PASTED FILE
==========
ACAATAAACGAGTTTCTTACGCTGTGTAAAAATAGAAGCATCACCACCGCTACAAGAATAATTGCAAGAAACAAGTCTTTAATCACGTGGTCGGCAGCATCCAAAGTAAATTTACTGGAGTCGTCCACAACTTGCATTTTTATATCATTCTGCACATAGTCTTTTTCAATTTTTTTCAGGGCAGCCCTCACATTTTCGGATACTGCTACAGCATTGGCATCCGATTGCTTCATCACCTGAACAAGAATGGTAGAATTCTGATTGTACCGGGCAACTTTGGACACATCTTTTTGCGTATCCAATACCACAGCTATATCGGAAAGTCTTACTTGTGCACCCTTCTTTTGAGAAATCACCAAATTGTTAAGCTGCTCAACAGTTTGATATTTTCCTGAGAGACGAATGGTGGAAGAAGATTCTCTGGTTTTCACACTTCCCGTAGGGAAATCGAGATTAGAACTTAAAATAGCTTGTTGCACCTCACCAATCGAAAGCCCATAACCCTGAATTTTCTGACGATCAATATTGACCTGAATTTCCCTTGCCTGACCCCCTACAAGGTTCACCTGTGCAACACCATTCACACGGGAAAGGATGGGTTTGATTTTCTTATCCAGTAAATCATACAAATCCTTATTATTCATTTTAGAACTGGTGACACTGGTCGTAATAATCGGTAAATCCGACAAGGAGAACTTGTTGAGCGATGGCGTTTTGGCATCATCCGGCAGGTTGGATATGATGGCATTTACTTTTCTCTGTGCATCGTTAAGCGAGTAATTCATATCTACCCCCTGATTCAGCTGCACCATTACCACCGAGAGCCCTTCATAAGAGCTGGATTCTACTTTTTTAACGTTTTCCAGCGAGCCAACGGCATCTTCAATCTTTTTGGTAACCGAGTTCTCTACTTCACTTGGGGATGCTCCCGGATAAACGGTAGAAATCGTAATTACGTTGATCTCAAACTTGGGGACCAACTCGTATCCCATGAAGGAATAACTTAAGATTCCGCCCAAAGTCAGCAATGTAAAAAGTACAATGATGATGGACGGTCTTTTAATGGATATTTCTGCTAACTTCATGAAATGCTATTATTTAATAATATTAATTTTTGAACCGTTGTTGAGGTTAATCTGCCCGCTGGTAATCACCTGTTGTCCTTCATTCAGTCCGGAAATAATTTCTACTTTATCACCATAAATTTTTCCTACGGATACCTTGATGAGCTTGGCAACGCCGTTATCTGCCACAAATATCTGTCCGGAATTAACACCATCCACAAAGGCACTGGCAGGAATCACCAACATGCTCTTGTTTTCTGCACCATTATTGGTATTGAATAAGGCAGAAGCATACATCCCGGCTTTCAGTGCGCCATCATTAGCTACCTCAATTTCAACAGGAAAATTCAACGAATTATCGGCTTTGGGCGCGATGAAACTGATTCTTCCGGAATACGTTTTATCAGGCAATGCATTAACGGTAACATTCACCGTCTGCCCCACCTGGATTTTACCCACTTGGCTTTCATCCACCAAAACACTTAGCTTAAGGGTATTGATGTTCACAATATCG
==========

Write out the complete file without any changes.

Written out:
ACAATAAACGAGTTTCTTACGCTGTGTAAAAATAGAAGCATCACCACCGCTACAAGAATAATTGCAAGAAACAAGTCTTTAATCACGTGGTCGGCAGCATCCAAAGTAAATTTACTGGAGTCGTCCACAACTTGCATTTTTATATCATTCTGCACATAGTCTTTTTCAATTTTTTTCAGGGCAGCCCTCACATTTTCGGATACTGCTACAGCATTGGCATCCGATTGCTTCATCACCTGAACAAGAATGGTAGAATTCTGATTGTACCGGGCAACTTTGGACACATCTTTTTGCGTATCCAATACCACAGCTATATCGGAAAGTCTTACTTGTGCACCCTTCTTTTGAGAAATCACCAAATTGTTAAGCTGCTCAACAGTTTGATATTTTCCTGAGAGACGAATGGTGGAAGAAGATTCTCTGGTTTTCACACTTCCCGTAGGGAAATCGAGATTAGAACTTAAAATAGCTTGTTGCACCTCACCAATCGAAAGCCCATAACCCTGAATTTTCTGACGATCAATATTGACCTGAATTTCCCTTGCCTGACCCCCTACAAGGTTCACCTGTGCAACACCATTCACACGGGAAAGGATGGGTTTGATTTTCTTATCCAGTAAATCATACAAATCCTTATTATTCATTTTAGAACTGGTGACACTGGTCGTAATAATCGGTAAATCCGACAAGGAGAACTTGTTGAGCGATGGCGTTTTGGCATCATCCGGCAGGTTGGATATGATGGCATTTACTTTTCTCTGTGCATCGTTAAGCGAGTAATTCATATCTACCCCCTGATTCAGCTGCACCATTACCACCGAGAGCCCTTCATAAGAGCTGGATTCTACTTTTTTAACGTTTTCCAGCGAGCCAACGGCATCTTCAATCTTTTTGGTAACCGAGTTCTCTACTTCACTTGGGGATGCTCCCGGATAAACGGTAGAAATCGTAATTACGTTGATCTCAAACTTGGGGACCAACTCGTATCCCATGAAGGAATAACTTAAGATTCCGCCCAAAGTCAGCAATGTAAAAAGTACAATGATGATGGACGGTCTTTTAATGGATATTTCTGCTAACTTCATGAAATGCTATTATTTAATAATATTAATTTTTGAACCGTTGTTGAGGTTAATCTGCCCGCTGGTAATCACCTGTTGTCCTTCATTCAGTCCGGAAATAATTTCTACTTTATCACCATAAATTTTTCCTACGGATACCTTGATGAGCTTGGCAACGCCGTTATCTGCCACAAATATCTGTCCGGAATTAACACCATCCACAAAGGCACTGGCAGGAATCACCAACATGCTCTTGTTTTCTGCACCATTATTGGTATTGAATAAGGCAGAAGCATACATCCCGGCTTTCAGTGCGCCATCATTAGCTACCTCAATTTCAACAGGAAAATTCAACGAATTATCGGCTTTGGGCGCGATGAAACTGATTCTTCCGGAATACGTTTTATCAGGCAATGCATTAACGGTAACATTCACCGTCTGCCCCACCTGGATTTTACCCACTTGGCTTTCATCCACCAAAACACTTAGCTTAAGGGTATTGATGTTCACAATATCG